Land lines disappearing? Analog Costs Increasing!

Transitioning from Analog to Cellular - Why use a USR3500 Courier GSM Cellular Modem to replace an analog modem?

Many M2M customers are considering making the transition from analog to cellular but may not be sure what that entails. Compare the process and requirements below to see if making the jump to cellular makes sense for your business or your customers.

Transitioning from Analog to Cellular

Steps:

  1. Confirm system can support Cellular connections (data packets via IP). If the system is analog only alternative options include using “COM port redirector” software to send the data from a COM port to a network port.
  2. Determine and acquire best hardware for the application based on features needed:
    • GPS - Asset Management or Fleet Tracking
    • Persistent Connectivity - Remote Maintenance & Control
    • Intelligent Terminal - Environmental Monitoring and Security Systems
    • Modem Speed (2G/3G/4G) - Failover & Out of Band Management
  3. Acquire data package and SIM through MVNO or other Cellular Provider that will support area needed for services
  4. Configure and install new devices for testing
  5. Rollout new configuration and devices once fully tested and approved

Advantages compared to Analog

  1. Communicate directly to server or host - no modem required on receiving end
  2. Recurring monthly charges typically much lower
  3. Already designed to receive data over the network
  4. "Smart" modem includes additional functionality beyond just communication - configure alarms and sensors, track assets, and in some cases no need for additional processing or the need to attach a computer
  5. GPS functionality allows new applications that include location tracking such as asset management
  6. DC cables make this modem mobile and useable anywhere there is a cellular connection and available battery connection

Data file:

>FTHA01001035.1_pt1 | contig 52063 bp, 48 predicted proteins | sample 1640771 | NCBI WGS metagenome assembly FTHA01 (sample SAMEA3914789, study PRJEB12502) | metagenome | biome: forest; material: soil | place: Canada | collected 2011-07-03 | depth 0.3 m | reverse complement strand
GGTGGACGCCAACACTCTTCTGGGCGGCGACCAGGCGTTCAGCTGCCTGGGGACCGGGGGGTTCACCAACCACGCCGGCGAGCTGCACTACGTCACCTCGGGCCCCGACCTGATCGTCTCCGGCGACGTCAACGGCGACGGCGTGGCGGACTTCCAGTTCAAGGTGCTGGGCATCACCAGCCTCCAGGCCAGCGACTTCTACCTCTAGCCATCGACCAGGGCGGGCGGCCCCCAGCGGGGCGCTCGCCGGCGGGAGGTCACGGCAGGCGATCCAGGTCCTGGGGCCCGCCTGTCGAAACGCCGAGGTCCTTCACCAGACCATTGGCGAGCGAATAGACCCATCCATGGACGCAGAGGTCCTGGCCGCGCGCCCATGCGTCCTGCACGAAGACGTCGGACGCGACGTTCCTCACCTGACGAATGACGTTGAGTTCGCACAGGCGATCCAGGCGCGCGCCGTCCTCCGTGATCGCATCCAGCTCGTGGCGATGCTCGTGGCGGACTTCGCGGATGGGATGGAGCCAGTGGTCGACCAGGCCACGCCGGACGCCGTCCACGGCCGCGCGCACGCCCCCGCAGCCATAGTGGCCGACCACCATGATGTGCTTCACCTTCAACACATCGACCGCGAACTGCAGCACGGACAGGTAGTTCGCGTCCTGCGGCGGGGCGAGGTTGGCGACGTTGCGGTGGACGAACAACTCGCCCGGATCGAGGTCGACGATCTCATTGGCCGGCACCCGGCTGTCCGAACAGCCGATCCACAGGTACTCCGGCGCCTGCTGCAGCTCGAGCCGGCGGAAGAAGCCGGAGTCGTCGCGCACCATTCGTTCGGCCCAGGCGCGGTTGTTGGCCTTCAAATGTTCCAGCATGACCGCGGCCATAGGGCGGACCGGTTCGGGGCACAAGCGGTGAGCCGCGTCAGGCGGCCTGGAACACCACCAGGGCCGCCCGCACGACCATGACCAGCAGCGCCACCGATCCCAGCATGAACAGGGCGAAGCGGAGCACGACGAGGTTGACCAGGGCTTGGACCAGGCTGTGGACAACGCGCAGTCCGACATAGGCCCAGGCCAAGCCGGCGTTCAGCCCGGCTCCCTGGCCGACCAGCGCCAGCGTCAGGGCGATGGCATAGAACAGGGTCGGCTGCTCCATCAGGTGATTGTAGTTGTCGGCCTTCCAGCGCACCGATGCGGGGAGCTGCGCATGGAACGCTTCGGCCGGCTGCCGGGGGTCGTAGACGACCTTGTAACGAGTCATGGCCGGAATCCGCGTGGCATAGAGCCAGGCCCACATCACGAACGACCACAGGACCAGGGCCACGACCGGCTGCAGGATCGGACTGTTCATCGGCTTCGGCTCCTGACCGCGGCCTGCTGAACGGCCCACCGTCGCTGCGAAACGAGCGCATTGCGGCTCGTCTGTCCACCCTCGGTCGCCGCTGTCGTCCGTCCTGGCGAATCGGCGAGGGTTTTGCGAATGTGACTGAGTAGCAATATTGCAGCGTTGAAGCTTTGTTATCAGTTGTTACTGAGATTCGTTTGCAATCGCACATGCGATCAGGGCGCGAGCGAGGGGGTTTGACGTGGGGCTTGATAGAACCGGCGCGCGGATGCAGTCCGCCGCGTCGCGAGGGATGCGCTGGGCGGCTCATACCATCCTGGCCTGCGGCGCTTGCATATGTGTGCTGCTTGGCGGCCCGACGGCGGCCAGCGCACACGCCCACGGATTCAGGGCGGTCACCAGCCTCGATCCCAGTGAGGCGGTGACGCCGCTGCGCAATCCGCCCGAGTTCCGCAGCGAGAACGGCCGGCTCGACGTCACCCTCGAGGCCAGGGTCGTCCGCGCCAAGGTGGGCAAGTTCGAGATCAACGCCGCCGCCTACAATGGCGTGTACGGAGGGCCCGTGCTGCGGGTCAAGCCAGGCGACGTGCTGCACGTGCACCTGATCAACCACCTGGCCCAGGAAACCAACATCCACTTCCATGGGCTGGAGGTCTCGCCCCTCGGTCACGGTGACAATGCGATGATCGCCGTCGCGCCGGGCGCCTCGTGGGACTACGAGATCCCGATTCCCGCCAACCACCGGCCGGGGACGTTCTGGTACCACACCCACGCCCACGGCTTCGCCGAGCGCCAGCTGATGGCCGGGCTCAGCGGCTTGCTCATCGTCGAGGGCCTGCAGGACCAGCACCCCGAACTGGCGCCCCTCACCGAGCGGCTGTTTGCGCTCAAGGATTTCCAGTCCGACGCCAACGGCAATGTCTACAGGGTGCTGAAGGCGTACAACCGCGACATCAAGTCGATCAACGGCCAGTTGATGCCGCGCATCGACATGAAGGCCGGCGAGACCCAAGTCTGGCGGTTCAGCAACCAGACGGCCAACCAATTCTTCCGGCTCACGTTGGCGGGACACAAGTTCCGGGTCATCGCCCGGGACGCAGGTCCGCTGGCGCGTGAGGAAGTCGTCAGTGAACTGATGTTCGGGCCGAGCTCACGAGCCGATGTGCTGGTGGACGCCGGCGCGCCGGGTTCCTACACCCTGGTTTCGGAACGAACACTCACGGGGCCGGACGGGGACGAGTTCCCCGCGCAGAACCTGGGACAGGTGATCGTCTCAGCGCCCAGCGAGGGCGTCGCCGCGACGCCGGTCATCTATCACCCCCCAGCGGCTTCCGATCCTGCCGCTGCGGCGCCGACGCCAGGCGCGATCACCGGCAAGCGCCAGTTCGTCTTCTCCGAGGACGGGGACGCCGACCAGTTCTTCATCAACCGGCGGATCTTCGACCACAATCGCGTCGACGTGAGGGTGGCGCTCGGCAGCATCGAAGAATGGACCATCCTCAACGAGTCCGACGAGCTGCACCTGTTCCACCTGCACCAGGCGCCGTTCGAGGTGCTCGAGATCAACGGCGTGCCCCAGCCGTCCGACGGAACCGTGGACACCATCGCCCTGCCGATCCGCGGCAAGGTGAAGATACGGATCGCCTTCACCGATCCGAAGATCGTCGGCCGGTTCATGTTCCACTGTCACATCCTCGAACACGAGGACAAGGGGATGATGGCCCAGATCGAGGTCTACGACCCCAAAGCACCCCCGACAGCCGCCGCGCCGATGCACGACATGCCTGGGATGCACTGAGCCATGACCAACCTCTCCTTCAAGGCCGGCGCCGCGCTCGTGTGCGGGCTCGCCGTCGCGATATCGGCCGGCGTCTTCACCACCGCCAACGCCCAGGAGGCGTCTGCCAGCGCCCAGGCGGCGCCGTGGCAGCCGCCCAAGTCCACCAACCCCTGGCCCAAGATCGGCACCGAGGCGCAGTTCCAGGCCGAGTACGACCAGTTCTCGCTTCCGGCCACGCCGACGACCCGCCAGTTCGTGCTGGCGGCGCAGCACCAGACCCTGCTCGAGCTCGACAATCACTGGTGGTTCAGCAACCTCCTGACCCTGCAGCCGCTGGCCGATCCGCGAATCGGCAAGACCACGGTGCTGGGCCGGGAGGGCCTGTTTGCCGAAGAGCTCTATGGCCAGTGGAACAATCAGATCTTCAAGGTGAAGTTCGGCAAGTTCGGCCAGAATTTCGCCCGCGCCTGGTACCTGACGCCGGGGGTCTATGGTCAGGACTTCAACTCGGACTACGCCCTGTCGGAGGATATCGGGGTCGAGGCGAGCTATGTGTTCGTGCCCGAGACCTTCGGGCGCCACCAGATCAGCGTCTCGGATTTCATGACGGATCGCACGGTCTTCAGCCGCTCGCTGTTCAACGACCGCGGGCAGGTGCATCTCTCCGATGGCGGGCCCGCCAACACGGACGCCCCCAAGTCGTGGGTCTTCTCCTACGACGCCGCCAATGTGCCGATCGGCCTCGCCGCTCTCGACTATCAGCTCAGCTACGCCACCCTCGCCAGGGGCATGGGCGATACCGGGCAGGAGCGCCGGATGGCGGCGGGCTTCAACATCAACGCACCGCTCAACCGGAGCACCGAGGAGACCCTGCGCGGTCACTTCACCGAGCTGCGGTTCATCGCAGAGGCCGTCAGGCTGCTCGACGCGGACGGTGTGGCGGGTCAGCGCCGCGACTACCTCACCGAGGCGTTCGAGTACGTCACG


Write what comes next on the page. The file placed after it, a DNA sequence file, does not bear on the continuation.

7. Integrators and resellers that offer remote management services can control the relationship with the service provider, no longer relying on the customer to pay and maintain telephone services

Things to take into consideration:

  • Cellular to Cellular communication is not possible – If the original solution has a peer to peer, modem to modem setup cellular may not be a viable solution. See the Cellular Network education section for more details.
  • System constraints – cellular data transfer is not the same as analog or may be set up different from the primary connections, additional configuration or programming may be required.
  • Set Realistic Data Expectations – Analog fees were typically quite static (depending on long distance packages), but cellular fees are based on the amount of data transfer. Data plan rates vary widely, but can be pooled across multiple SIMs to help reduce the monthly requirements. Plan appropriately to keep expensive overages from happening.
  • Persistent connectivity – unlike analog modems that allow dial-back options, cellular providers make it difficult to have “always on” cellular connections. Bearer management, aka persistent connectivity is needed for mobile originated calls.
  • Interface constraints – some systems may require specific interfaces. The USR3500 does have an Ethernet Kit and Mobile Kit available.

analog and cellular connections

Cut the cord, and start pooling!

USR3500 M2M Cellular Modem
USR Courier M2M 3G Cellular Modem

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